As Erin explored the market for historical homes, she said that she wanted “a property capable of supporting the two of us full-time.” They now owned one, but it took a lot more work than either of them expected.
Even The Smallest Details Required Repairs
The stairs and doors peeled, the paint crumbled, and window frames rotted. On top of that, the previous owners made modern changes which the couple wished to revert. In the south corridor, brown ’70s-style wallpaper covered the original stone walls, which the couple tore down.
In the back rooms of the kitchen, the couple uncovered several metal fittings that fell off the Chateau over the years. They reinstalled them into the doors and windows they dropped from, but not before chipping them and sanding them off. This is just one example of the numerous projects the couple had to take on.
Uh-Oh. The Moat’s Still Leaking
The moat’s waters caused damage by leaking into the cellars. According to Erin, drains clogged up, and cracks in the building caused water damage and garden damage from the leaking. The couple had to row through the moat to correct the damage.
Erin and JB tackled the moat early, to prevent future damage to the interior and gardens. In their research, they uncovered rumors that secret tunnels exist beneath the moat, although Erin admits that they haven’t found any yet.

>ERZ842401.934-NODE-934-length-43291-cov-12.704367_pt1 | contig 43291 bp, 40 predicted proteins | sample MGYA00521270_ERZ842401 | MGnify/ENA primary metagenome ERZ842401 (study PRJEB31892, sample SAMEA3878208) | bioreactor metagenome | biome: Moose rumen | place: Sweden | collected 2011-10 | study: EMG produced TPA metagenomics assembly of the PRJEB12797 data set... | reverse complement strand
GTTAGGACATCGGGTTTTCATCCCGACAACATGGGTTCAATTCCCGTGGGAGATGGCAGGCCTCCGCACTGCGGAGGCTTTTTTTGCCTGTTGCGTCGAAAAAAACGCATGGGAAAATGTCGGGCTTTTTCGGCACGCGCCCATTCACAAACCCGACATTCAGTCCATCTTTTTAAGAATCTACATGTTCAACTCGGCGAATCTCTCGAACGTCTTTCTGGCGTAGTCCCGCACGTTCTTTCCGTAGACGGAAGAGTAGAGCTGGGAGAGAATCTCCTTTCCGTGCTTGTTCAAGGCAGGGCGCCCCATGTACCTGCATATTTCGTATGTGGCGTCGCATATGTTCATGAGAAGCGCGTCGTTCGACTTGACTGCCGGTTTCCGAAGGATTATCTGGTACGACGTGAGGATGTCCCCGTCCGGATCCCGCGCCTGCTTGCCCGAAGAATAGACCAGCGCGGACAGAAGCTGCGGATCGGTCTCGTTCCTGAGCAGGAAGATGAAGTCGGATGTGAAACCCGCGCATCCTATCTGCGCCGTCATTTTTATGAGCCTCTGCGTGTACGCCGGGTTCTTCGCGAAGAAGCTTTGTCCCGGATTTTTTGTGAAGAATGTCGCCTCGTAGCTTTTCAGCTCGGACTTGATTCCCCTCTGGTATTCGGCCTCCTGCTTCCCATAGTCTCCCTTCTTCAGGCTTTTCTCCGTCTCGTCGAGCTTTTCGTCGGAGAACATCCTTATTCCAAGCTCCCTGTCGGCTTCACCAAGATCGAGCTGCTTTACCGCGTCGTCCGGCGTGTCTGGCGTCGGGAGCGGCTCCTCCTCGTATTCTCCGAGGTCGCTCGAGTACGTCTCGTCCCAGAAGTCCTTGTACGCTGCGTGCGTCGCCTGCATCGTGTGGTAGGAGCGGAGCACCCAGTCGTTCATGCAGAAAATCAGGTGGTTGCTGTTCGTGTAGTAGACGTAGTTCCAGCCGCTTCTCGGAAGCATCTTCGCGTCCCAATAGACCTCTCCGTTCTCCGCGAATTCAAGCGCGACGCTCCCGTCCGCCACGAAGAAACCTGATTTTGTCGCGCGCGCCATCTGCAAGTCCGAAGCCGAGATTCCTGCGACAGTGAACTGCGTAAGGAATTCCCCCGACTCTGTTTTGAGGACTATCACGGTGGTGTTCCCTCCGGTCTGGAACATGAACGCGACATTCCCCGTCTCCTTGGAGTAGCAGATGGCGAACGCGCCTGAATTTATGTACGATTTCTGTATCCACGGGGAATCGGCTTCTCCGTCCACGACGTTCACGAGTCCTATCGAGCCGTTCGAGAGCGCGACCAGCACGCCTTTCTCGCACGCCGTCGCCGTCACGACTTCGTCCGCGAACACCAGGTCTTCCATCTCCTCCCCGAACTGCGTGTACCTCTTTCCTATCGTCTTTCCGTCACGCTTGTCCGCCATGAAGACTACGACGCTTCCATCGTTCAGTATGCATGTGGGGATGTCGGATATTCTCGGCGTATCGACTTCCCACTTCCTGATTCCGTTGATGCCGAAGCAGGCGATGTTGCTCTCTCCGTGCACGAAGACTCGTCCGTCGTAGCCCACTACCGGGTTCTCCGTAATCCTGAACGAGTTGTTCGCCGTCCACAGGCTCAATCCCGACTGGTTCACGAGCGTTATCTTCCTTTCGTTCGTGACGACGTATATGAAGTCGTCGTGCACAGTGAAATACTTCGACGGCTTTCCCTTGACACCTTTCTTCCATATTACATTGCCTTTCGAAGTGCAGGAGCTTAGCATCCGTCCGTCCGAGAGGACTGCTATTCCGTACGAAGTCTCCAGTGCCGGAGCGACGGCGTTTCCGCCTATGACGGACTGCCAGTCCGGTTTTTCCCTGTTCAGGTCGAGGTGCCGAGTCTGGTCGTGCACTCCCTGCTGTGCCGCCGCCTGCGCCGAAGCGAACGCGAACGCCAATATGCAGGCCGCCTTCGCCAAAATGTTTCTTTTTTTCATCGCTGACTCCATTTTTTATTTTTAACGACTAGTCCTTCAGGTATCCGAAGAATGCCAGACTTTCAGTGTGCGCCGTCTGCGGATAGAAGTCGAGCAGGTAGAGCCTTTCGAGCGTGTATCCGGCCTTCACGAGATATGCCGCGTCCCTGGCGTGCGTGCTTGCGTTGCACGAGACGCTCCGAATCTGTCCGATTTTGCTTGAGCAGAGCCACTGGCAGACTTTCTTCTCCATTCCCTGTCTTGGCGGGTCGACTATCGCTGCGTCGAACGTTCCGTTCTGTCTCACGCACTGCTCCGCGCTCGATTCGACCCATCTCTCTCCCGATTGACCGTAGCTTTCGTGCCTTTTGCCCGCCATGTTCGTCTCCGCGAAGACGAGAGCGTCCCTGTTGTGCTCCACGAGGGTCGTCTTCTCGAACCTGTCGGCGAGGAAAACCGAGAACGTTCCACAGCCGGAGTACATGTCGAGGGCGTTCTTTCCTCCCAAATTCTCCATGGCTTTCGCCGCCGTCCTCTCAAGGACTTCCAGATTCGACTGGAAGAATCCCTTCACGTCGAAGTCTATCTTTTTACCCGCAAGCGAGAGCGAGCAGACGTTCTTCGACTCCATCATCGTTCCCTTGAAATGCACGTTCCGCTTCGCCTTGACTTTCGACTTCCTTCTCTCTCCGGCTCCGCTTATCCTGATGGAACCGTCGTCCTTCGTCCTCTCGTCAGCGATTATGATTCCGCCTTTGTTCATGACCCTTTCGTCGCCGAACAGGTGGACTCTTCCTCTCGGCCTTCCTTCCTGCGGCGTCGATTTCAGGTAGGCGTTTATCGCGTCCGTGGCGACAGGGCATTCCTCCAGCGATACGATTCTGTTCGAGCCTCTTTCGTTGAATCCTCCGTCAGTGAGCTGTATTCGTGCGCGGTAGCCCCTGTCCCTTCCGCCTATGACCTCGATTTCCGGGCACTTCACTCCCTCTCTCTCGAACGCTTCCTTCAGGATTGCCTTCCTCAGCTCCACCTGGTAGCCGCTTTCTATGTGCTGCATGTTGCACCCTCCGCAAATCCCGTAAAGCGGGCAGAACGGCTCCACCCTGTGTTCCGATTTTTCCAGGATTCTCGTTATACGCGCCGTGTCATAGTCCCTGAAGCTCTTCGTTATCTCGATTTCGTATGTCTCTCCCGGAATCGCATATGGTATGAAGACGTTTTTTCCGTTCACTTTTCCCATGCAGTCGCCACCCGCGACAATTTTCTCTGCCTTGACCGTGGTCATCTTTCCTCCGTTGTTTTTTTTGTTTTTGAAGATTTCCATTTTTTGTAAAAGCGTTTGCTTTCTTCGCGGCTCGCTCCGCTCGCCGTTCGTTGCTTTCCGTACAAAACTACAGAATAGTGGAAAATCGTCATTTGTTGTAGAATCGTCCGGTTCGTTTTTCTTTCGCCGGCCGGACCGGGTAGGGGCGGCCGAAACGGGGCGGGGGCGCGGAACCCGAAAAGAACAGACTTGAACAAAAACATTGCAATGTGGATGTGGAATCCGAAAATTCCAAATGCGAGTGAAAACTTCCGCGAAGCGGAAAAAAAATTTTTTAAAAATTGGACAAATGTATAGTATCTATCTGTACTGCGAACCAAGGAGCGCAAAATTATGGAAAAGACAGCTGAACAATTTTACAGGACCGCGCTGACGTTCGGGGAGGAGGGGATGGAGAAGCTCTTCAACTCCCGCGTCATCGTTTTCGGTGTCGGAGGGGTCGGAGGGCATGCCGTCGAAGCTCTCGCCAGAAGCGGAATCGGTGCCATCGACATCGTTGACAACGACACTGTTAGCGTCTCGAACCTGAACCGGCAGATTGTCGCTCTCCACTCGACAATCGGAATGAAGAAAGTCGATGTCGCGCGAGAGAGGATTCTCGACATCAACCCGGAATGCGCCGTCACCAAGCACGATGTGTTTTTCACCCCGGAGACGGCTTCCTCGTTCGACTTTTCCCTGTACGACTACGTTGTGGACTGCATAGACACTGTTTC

And yet, beyond all this, the Chateau was still their home.
How Do They Live There?
“We are lucky that when we arrived, there was already basic but functional living conditions and running water, bathroom facilities, and heating,” Erin said. The couple lived in a small apartment within the castle and planned to rent out the rest.
Although they lived in France’s sunniest region, they still needed heat. Warming a 1,000-square-foot property with 13 ft ceilings sucked up money that the couple didn’t have. As a result, Erin and JB only heat the chateau to minimum temperature and often cut firewood to heat rooms.
The Castle Sheltered People For Six Hundred Years
In 1464, Dame de Bourneau Jacquette de la Ramée received permission from King Louis XI to build a chateau. During the French Revolution, the family fled the building, and it fell into ruin. The only remnants from that era include the four turrets and ancient moat.